Since 2016, conciliation with China has been the name of the game for Philippine foreign policy planners. Under President Rodrigo Duterte, Manila has de-emphasized thorny South China Sea disputes in favor of pursuing cooperation with China in the hopes of freeing up resources to quell internal instability while attracting Chinese investment to bolster the Philippine economy and even out the island country's deep regional development disparities.

Engagement vs Competition: The China Policy Debate

by James Dobbins and Ali Wyne

With trade talks between the United States and China slated for January, Washington's longstanding hope that Beijing's growing integration into the world economy would temper its illiberalism at home and produce a “responsible stakeholder” abroad has faltered.

While the two countries shared until recently an encouraging, if abstract, commitment to achieving a “new model of great-power relations,” they now make little effort to conceal their growing distrust of one another.

There is a growing consensus within the U.S. foreign policy establishment that the United States is engaged in a long-term, intensifying strategic competition with China.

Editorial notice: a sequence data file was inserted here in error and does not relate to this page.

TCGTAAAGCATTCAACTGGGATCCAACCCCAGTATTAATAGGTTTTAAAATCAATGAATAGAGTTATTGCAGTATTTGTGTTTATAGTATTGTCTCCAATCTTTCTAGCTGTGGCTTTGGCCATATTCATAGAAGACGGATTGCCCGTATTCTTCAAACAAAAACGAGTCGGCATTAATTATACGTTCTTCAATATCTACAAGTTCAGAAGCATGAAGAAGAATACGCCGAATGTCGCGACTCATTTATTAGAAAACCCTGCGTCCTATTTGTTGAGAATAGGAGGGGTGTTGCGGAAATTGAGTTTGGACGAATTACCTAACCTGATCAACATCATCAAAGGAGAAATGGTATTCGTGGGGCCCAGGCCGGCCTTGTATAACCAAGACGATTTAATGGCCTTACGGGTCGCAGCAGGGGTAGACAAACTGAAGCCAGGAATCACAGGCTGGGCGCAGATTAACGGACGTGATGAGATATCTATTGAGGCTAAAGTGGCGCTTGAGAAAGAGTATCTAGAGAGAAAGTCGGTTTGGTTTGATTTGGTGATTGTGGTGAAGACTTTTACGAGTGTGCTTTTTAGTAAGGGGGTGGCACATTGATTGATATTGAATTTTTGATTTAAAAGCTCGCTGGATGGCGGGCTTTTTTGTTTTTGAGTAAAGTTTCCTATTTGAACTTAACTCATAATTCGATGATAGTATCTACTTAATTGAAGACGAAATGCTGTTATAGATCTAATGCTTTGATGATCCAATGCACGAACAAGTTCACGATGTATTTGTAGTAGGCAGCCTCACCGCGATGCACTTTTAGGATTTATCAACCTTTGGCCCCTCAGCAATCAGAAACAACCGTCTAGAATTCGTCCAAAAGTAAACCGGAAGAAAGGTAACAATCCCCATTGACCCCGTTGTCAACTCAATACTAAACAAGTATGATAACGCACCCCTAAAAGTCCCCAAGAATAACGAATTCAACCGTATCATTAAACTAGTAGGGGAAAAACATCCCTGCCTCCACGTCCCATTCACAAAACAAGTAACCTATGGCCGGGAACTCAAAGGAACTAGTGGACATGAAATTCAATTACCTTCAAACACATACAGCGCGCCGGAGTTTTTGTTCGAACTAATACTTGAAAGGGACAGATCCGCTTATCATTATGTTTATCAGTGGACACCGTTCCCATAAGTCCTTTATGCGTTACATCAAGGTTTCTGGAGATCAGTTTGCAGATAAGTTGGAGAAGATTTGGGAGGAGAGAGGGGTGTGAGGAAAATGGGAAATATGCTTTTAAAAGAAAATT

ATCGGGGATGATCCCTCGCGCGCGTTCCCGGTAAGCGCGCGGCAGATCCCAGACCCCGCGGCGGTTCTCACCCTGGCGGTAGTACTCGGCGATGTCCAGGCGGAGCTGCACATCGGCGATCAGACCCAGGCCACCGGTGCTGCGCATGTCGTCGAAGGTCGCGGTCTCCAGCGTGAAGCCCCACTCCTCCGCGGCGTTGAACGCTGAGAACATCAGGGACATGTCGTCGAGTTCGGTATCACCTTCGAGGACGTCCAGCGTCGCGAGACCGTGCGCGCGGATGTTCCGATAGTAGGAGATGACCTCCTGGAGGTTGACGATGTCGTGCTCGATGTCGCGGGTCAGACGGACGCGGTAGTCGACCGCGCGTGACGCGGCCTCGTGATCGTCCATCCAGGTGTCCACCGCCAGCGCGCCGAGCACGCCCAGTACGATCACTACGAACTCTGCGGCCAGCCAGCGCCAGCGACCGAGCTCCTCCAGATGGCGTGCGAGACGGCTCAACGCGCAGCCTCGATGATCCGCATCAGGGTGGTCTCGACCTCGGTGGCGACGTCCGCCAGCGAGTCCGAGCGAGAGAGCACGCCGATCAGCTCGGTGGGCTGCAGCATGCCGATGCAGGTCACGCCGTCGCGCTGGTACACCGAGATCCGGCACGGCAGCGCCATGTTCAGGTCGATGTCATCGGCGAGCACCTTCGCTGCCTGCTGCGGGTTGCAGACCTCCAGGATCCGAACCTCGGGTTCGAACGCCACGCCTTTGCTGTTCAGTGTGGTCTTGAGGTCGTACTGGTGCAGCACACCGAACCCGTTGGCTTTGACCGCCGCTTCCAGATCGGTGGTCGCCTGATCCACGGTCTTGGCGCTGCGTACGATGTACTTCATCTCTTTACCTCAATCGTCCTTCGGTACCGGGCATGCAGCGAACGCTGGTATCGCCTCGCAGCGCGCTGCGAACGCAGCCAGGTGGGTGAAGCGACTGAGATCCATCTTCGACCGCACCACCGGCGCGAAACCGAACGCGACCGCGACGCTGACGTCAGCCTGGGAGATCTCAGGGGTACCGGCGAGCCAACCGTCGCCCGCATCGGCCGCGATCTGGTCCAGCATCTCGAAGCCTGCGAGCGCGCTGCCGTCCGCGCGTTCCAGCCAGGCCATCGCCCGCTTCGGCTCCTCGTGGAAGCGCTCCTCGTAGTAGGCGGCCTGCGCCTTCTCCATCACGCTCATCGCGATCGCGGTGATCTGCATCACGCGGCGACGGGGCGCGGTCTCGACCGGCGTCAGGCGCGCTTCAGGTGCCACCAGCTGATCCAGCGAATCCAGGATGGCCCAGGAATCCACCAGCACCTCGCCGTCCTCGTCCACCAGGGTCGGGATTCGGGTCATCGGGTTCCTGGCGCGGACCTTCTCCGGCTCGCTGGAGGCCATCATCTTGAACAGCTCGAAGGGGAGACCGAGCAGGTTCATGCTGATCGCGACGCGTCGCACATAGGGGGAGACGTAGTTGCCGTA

Less clear, though, is what ultimate relationship the United States should seek and can plausibly achieve with its resurgent competitor. One reason for that uncertainty is the difficulty of determining where to place China along the ally-to-adversary continuum.

China, Huawei, and the Coming Technological Cold War


Technology cold war. Decoupling. Weaponized interdependence. Whatever you call it, the U.S.-China science and technology relationship is being violently remade. While a tightly linked technology system benefited the United States and China over the last two decades, there is now widespread concern on both sides of the Pacific that the economic and security risks outweigh the gains. President Xi Jinping has embraced and accelerated policies designed to increase the innovativeness of the Chinese economy and reduce dependence on foreign suppliers. The Trump administration has put Chinese technologies policies front and center as a danger to U.S.economic and national security. The eventual outcome of this contest may be two distinct technology systems, with other countries forced to choose if they are going to plug into American or Chinese technology platforms and standards.